Publishers Weekly (online), May 2011
Their empirical approach differs from policy discussions that base support or criticism of aid programs on a broad overview; instead they illuminate many practicable and cost-effective ways to keep children and parents living healthier and more productive lives. An important perspective on fighting poverty.”
The Guardian, June 6, 2011
Duflo and Banerjee tell these stories (of their randomised control trials) in a lovely new book called Poor Economics. As they admit, randomistas cannot answer some big questions how to tackle food prices, for instance. But through lots of microstudies, they make a subtle case for one big argument: aid really can help poor people, provided the money follows the evidence.”
Vancouver Sun, June 11, 2011
This new book by Abhijit Banerjee and Esther Duflo eschews the ideology of both the right and the left, and focuses on what measurable evidence has to say about the often-conflicting myths that dominate discussion of international development. The book is unusual, perhaps unique, in that the authors took a lot of time to talk to poor people about what they think and what they want.”
Seth Godin (blog),June 15, 2011
Fact-based, actionable and totally unforgettable insights on the fight to help the poor help themselves.”
Financial Express, July, 2011
[Banerjee and Duflo] draw upon the latest literature in the domain, write simply and succinctly on complex issues, display a level of honesty and humility rare among economists, and take the help of many highly illustrative examples to help us understand poverty from many different angles. The overall message is unambiguous. This is a complex problem, the causes and symptoms of which vary highly between individual cases. The solutions? Well, they are rightly silent on that at best there is a murmur or two. Poverty is not a single problem so the solutions are too case-specific for a single solution This should be standard reading and essential material in all aid organisations and more so in the National Advisory Council, Planning Commission, Prime Minister’s Office, and the various ministries all those who don’t spend time understanding poverty in close vicinity.”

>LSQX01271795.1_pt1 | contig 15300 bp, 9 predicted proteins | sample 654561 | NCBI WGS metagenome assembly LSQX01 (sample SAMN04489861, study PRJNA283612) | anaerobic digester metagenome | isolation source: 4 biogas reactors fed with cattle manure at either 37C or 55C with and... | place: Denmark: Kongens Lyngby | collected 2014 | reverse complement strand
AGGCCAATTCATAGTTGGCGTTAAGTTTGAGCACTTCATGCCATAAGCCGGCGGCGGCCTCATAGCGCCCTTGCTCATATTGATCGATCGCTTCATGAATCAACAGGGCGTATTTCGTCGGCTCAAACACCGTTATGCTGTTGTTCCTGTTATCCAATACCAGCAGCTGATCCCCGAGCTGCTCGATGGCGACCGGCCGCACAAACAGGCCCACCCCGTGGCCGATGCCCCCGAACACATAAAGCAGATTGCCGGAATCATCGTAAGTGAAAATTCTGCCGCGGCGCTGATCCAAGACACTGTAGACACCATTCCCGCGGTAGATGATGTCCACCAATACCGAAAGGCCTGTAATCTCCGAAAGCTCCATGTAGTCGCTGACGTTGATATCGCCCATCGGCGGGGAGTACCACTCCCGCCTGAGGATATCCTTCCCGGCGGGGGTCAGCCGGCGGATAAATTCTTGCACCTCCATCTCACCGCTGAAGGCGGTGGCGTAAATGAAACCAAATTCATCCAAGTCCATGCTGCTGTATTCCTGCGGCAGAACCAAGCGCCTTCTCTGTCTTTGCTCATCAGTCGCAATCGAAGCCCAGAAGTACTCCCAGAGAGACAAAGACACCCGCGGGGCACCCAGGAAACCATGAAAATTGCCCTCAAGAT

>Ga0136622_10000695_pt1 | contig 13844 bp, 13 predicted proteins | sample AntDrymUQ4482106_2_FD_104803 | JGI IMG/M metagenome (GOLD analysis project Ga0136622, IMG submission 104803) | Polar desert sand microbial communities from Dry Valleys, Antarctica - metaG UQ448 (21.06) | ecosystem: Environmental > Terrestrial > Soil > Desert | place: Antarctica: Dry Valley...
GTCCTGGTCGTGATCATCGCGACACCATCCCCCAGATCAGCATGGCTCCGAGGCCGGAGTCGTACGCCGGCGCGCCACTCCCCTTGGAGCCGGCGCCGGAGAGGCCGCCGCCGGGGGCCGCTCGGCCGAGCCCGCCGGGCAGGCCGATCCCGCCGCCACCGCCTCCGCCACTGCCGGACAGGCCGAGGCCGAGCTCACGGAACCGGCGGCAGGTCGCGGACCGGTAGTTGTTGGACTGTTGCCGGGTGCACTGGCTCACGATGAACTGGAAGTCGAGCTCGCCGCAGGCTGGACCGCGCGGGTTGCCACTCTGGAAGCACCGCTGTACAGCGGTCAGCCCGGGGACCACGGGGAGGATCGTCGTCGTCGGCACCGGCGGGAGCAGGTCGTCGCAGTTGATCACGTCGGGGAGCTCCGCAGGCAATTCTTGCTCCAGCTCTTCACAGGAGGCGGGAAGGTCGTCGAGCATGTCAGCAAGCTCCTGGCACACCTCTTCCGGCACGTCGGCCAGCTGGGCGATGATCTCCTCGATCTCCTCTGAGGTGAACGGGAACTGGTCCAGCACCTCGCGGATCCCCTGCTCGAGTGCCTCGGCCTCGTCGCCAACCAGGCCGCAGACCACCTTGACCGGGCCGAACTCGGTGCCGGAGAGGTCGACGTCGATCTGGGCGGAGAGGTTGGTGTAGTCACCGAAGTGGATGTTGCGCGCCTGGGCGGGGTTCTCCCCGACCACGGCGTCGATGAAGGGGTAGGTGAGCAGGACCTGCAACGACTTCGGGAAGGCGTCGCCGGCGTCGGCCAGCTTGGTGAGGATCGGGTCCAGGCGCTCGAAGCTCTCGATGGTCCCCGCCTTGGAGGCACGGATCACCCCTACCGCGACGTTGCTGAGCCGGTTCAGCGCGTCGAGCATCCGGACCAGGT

Development Policy (blog)
The persuasiveness of ’Poor Economics’ lies in its authors’ intellectual approach Moreover, it is well organised throughout and nicely written Poor Economics’ is well worth reading in full.”
Business World (India) 7/30
Banerjee and Duflo assemble a fascinating assortment of interventions from across the globe in their book and they use the sharply differing perspectives of Sachs, who leads the supply wallahs” (this school believes in providing more schools, teachers, etc., to beat the education problem) and of Easterly who is a demand wallah” (no point in providing education needlessly) as a backdrop to make their own points on how to avoid the poverty trap. They offer five key lessons. First: the poor lack critical pieces of information and thus do not make right decisions; second: the poor bear responsibility for too many aspects of their lives; third: markets are missing for the poor; four: governments start policies without understanding the reality within which these are supposed to succeed; and five: negative expectations of what people can do can be self-fulfilling prophecies. Modest suggestions? Yes, but this is part of the charm of the book. It is engaging and informative which is more than can be said for many books of this genre.”
Business Day (South Africa)
An inspiring book full of insights and empathy that should be mandatory reading for policy makers and aid workers alike. It strips away preconceptions and offers a wealth of new perspectives. With passion, enthusiasm and a true spirit of scholarship they have tried to pin down the often very simple ways in which the lives of the poor can be improved through, for example, better access to healthcare, education, food and finance all vital to economic growth.”